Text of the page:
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Apologetics: Can We Trust a Copy of a Copy?
by Timothy Jones
I slumped in an unpadded pew, half-listening to the morning Bible study. I wasn’t particularly interested in what the Bible teacher in this small Christian high school had to say. But, when the teacher commented that the Gospels always reported word-for-word what Jesus said, I perked up and lifted my hand. This statement brought up a question that had perplexed me for a while.
“But, sometimes,” I mused, “the words of Jesus in one Gospel don’t match the words of the same story in the other Gospels—-not exactly, anyway. So, how can you say that the Gospel-writers always wrote what Jesus said word-for-word?”
The teacher stared at me, stone-silent.
I thought maybe he hadn’t understood my question; so, I pointed out an example that I’d noticed—-the healing of a “man sick of the palsy” in Simon Peter’s house, if I recall correctly (Matthew 9:4-6; Mark 2:8-11; Luke 5:22-24, King James Version). Still silence.
Finally, the flustered teacher reprimanded me for thinking too much about the Bible. (In retrospect, this statement was more than a little ironic: A Bible teacher in a Bible class at a Bible Baptist school accused me of thinking too much about the Bible!) What I was doing, he claimed, was similar to what happened in the Garden of Eden, when the serpent asked Eve if God had actually commanded them not to eat from the Tree of Knowledge.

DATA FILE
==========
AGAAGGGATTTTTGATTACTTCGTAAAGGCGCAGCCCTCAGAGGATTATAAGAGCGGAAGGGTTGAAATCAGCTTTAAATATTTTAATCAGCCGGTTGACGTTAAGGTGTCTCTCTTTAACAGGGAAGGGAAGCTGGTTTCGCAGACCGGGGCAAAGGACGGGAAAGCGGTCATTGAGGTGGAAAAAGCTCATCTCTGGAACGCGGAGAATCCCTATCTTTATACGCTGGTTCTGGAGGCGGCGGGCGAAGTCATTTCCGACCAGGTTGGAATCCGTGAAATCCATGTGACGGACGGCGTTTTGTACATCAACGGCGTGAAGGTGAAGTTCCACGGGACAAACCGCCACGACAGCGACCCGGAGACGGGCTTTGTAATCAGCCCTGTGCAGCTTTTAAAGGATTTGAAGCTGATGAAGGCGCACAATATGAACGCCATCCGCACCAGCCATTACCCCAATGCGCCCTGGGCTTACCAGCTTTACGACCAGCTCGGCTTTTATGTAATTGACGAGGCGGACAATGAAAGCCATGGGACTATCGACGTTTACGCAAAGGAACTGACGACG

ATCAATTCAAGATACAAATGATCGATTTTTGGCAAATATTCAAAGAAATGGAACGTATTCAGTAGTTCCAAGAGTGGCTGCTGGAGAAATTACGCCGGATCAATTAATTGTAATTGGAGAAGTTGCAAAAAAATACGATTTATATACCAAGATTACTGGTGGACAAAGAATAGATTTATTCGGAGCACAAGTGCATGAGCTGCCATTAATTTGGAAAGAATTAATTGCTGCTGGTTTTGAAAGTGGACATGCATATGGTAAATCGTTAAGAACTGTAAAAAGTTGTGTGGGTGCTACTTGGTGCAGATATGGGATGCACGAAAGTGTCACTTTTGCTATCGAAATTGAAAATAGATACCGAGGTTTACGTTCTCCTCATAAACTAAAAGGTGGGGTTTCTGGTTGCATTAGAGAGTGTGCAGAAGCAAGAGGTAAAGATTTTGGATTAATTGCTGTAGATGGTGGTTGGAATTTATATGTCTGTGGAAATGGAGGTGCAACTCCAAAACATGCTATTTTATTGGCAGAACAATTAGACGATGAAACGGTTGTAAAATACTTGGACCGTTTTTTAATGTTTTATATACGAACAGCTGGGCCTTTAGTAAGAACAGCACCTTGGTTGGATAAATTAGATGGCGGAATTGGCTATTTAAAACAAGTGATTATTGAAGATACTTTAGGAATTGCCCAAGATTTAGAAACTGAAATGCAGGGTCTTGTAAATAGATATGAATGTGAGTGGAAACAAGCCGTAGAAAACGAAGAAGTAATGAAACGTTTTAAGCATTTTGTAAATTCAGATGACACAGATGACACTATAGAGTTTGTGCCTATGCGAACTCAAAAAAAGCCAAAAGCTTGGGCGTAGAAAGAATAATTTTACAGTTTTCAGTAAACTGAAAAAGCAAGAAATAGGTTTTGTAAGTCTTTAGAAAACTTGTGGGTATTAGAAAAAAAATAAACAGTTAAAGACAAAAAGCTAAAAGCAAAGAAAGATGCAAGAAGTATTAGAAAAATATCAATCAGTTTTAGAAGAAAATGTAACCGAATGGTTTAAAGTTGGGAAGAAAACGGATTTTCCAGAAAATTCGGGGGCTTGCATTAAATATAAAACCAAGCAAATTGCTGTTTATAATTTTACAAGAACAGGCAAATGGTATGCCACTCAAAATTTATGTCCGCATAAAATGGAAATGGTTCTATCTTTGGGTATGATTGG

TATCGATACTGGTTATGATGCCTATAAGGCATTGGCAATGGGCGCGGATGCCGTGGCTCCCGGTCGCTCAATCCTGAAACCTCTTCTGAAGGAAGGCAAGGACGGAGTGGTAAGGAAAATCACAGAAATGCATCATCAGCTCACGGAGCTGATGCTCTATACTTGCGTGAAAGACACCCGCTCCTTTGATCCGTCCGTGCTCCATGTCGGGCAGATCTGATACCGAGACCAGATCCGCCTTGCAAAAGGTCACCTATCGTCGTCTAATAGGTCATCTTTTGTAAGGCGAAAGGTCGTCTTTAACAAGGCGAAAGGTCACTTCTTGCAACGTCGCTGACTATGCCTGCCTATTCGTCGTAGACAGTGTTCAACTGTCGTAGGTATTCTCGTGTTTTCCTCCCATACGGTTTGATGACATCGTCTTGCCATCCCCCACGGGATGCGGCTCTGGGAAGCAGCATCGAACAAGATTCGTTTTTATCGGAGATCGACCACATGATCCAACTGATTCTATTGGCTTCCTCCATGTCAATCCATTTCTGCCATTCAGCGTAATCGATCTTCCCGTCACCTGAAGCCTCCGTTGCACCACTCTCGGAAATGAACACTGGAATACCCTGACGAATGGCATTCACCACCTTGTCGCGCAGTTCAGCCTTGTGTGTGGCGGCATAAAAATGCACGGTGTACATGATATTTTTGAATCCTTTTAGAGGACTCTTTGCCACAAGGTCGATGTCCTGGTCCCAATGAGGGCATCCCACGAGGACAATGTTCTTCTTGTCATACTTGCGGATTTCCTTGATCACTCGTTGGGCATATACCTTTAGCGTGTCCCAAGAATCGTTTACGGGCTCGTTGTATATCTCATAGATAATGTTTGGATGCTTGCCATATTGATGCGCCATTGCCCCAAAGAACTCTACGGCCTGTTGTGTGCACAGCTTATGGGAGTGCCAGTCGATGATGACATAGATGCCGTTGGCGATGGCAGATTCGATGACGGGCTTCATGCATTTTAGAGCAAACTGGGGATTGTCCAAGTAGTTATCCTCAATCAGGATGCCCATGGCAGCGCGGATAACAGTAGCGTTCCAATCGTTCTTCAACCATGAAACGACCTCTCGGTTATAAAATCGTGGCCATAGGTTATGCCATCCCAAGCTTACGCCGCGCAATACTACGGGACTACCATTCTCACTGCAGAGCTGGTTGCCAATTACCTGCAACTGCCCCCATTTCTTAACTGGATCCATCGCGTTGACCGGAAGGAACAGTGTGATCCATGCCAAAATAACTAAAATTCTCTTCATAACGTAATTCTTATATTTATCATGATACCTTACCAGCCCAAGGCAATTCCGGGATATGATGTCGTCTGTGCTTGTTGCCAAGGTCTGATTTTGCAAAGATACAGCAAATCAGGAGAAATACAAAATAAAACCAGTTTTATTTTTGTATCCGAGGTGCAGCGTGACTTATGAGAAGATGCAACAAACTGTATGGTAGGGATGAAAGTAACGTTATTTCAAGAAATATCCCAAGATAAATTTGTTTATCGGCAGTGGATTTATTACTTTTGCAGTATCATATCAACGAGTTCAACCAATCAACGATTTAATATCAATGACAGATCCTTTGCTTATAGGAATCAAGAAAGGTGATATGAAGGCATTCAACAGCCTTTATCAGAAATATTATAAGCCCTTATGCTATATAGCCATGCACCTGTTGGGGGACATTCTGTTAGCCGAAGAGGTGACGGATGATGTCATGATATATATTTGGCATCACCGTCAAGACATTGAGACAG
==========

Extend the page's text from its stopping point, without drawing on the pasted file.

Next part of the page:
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I didn’t quite catch the connection between my question and the Tree of Knowledge—but I never listened to what that teacher said about the Bible again. I knew that something was wrong with what he was telling me. Still, it took me several years to figure out the truth about this dilemma—a truth which, just as I suspected, had everything to do with the teacher’s faulty assumptions about the Bible and nothing to do with Eve or the serpent.
Here’s what my Bible teacher assumed: If the Bible is divinely inspired, the Bible must always state the truth word-for-word, with no variations. To question this understanding of the Bible was, from this teacher’s perspective, to doubt the divine inspiration of Scripture.
::”WE HAVE ONLY ERROR-RIDDEN COPIES”::
Oddly enough, when it comes to differences between biblical manuscripts Dr. Bart Ehrman, James A. Gray Distinguished Professor of Religious Studies at the University of North Carolina at Chapel Hill, seems to follow a similar line of reasoning in his book Misquoting Jesus: The Story Behind Who Changed the Bible and Why–but with opposite results. Ehrman, unlike my high school teacher, is fully aware of differences not only between different accounts of the same events but also between the thousands of New Testament manuscripts. Because these variations between biblical manuscripts do undeniably exist, the New Testament cannot be—in Ehrman’s estimation—divinely inspired. And this is where he expects from Scripture the same as what my teacher expected but with opposite results…
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